Let it Ride is a popular casino table game that is based on traditional poker. The history of the game is quite interesting and dates back to the early 1980s. It started when truck driver John Breeding read an article about how casinos were having issues with card counting in Blackjack.
This prompted him to take out a $30,000 loan to develop an automatic shuffling machine that would enable each hand to be dealt from a new deck. Such an invention would neutralize card counting. Breeding founded Shuffle Master in 1983 and went to work on his idea.
Shuffle Master’s automatic shuffler finally hit the market in 1992. However, there initially wasn’t much demand for a single-deck shuffler. You see, casinos had started using multiple decks for games like blackjack by then to counter card counting. This prompted Shuffle Master to come up with a way to fuel demand for its product.
The solution was to invent single-deck card games that could be featured in casinos. One of the first casino games Shuffle Master invented was Let it Ride which was introduced to casinos in 1993.
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The game is quite simple. It starts with players placing three bets upfront. One of them is the ante and the other two are Let it Ride bets. The dealer proceeds to issue three cards to each player and then place two community cards face down on the table. The object of the game is to make the best five-card poker hand possible.
One thing you must understand is that those who play Let it Ride aren’t competing against the dealer or other players. Instead, they are just trying to get a winning hand that pays out according to a paytable. In many ways, Let it Ride is more akin to video poker than it is traditional poker.
After examining their cards, players can either pull back their first Let it Ride bet, or they can, well, let it ride. The dealer flips over the first community card and the players must once again decide whether to pull back the Let it Ride bet or let it stand. The second community card is revealed and the players assess their hands.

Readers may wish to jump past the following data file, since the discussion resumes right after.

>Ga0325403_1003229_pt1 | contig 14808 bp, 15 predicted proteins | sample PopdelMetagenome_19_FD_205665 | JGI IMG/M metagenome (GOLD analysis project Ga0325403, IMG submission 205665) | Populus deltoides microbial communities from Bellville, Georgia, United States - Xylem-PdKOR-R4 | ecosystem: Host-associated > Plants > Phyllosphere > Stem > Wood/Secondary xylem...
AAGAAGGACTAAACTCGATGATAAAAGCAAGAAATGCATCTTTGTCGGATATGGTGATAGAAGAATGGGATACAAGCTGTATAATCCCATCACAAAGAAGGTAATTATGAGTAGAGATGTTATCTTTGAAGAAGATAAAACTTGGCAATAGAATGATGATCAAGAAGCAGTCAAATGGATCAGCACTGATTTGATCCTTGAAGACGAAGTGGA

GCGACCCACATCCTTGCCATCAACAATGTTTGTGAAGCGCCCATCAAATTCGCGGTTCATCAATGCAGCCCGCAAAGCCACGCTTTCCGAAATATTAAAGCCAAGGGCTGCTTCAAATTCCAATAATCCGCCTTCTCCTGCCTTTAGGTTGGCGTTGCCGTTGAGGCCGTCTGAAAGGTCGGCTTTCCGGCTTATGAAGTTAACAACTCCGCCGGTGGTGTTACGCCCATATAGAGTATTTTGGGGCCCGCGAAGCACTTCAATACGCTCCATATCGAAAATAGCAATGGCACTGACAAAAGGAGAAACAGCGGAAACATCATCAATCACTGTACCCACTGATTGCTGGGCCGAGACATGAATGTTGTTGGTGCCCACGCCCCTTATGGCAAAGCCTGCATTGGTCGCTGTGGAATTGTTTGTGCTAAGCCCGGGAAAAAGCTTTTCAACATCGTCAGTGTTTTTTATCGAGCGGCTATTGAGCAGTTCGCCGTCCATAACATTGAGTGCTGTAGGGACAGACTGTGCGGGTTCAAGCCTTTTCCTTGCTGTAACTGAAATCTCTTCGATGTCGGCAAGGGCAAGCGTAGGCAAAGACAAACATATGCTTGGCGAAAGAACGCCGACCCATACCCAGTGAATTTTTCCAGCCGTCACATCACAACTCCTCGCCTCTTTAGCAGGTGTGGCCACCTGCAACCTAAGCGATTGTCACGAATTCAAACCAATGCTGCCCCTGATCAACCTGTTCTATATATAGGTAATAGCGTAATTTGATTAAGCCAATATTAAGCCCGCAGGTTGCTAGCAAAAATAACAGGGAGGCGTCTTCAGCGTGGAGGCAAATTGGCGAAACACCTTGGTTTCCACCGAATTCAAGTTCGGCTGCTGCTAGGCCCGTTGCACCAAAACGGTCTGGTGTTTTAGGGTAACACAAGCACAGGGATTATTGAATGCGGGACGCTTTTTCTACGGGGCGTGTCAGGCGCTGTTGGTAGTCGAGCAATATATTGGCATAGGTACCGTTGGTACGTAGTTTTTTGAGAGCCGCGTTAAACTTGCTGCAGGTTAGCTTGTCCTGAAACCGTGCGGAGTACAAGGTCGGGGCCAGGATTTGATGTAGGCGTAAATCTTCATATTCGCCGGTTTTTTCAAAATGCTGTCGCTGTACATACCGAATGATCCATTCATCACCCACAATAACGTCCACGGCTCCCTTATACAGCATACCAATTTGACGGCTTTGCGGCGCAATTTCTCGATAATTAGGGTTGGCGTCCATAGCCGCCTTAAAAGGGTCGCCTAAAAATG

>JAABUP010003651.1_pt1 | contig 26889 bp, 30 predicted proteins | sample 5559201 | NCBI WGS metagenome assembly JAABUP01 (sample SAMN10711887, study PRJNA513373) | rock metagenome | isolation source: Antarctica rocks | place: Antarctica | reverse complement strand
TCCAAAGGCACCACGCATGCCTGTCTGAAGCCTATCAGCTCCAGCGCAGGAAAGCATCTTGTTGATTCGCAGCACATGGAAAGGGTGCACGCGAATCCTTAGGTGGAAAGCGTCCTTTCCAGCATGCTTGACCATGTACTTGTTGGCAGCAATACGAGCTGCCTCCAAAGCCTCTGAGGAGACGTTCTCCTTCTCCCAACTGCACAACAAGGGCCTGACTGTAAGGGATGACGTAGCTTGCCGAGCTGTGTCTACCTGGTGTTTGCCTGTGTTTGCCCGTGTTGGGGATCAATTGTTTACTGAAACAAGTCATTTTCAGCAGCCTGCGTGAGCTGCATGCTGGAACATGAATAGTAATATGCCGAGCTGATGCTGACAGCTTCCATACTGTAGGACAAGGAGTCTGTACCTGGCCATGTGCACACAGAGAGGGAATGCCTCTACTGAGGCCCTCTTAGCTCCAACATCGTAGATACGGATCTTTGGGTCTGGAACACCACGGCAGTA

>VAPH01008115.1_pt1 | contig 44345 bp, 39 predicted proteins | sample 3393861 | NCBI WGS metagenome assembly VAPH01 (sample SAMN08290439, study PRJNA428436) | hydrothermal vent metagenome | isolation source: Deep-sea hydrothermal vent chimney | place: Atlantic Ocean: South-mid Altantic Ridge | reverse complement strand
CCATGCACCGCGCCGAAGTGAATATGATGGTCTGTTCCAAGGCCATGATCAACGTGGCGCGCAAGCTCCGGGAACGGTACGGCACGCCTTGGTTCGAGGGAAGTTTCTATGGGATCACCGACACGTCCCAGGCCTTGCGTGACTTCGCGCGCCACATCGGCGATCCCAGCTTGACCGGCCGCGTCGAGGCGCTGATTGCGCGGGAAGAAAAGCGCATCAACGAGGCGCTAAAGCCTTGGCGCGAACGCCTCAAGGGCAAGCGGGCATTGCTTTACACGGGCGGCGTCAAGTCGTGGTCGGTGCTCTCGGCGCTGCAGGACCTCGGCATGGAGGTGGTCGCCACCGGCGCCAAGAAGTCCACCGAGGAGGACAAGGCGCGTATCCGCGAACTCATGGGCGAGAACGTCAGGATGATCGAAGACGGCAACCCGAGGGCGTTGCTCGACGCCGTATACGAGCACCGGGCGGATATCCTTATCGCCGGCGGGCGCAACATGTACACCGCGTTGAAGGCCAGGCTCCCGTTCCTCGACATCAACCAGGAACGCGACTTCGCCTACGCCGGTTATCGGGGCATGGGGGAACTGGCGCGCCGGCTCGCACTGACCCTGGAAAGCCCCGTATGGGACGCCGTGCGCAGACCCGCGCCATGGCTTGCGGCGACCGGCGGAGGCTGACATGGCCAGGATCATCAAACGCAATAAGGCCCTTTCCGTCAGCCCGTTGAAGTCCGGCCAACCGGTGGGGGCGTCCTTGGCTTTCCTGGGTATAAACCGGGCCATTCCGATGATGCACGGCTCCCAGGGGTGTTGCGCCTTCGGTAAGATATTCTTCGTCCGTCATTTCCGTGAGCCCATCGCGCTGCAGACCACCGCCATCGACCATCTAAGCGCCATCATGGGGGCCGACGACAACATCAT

Winners are paid out according to the paytable. Here’s what the pay table looks like.
|Royal Flush||1,000 to 1|
|Straight Flush||200 to 1|
|Four of a Kind||50 to 1|
|Full House||11 to 1|
|Flush||8 to 1|
|Straight||5 to 1|
|Three of a Kind||3 to 1|
|Two Pairs||2 to 1|
|Pair of 10s or Better||1 to 1|
As you can see by looking at the payout table, you need at least a pair of 10s to win. Anything less results in a loss.
The payout rates and the true odds are two completely different beasts. For instance, the odds of pulling off a Royal Flush with only five cards is a minuscule 0.000154%. Yet the payout for such an incredible feat is merely 1,000 to 1.
You can expect to hit a Full House a little over 2% of the time, but the payout is just 8 to 1. As for getting a pair of tens or better? It will happen about 25% of the time. Here’s a complete list of the real odds.
|Let it Ride Odds|
|Four of a Kind||0.026%|
|Three of a Kind||2.113%|
|Pair of 10s or Better||25.42%|
While the discrepancies in the true odds and payouts seem significant, it’s important to remember that one of the most important keys to this game is how you bet. You have absolutely no control over the cards you get. You can only control your betting.
After learning of the true odds as they relate to Let it Ride, you may be surprised to learn that the house edge is just 3.51%. That means you can expect to lose an average of $3.51 for every $100 you bet over a given period of time. Remember, that’s just an average. You might lose more than that, break even, or come out ahead. After all, it’s gambling.
In terms of relativity to other casino games, Let it Ride’s house edge lands somewhere in the middle. It’s higher than it is in games like blackjack, baccarat, and craps, but it favors the player more than games like Caribbean Stud and American Roulette.
We will delve deeper into some of these concepts further below, but for now, let’s just walk through a sample hand and see how a typical round plays out.
- Place Your Bets: Before play begins, you must place bets in each of the three betting circles in front of you. The first betting circle gets the ante while the other two circles are used to place the Let it Ride bets. These bets must all be of equal value. So, if you ante $10, the other two bets must also be $10 each for a total of $30.
- Get your Three Cards: After the bets are placed, the dealer gives you three hole cards and then places two community cards face down on the table. Let’s say you were dealt the 10 of Clubs, Jack of Hearts, and Ace of Spades.
- Decision Time: Now it’s time to decide whether you want to do. You have only two options. If your hand is weak, you can opt to pull back your bet which means you get your first Let it Ride bet returned to you. This doesn’t mean you’re folding. You play all hands out until the end. The other option is to let it ride which means the first bet remains. With three high cards and the possibility of a straight, you probably want to let it ride with your 10, Jack, and Ace in the hole.
- First Community Card Revealed: Now that you have made your decision to let it ride, the dealer turns over the first community card. It’s the King of Hearts. Now you have four high cards and the straight is still alive.
- Decision Time: With the first community card revealed, it’s time to either pull back the second bet or let it ride. While you haven’t got a winning hand yet, you certainly have a lot of possibilities. In this case, we’ll let that second bet ride.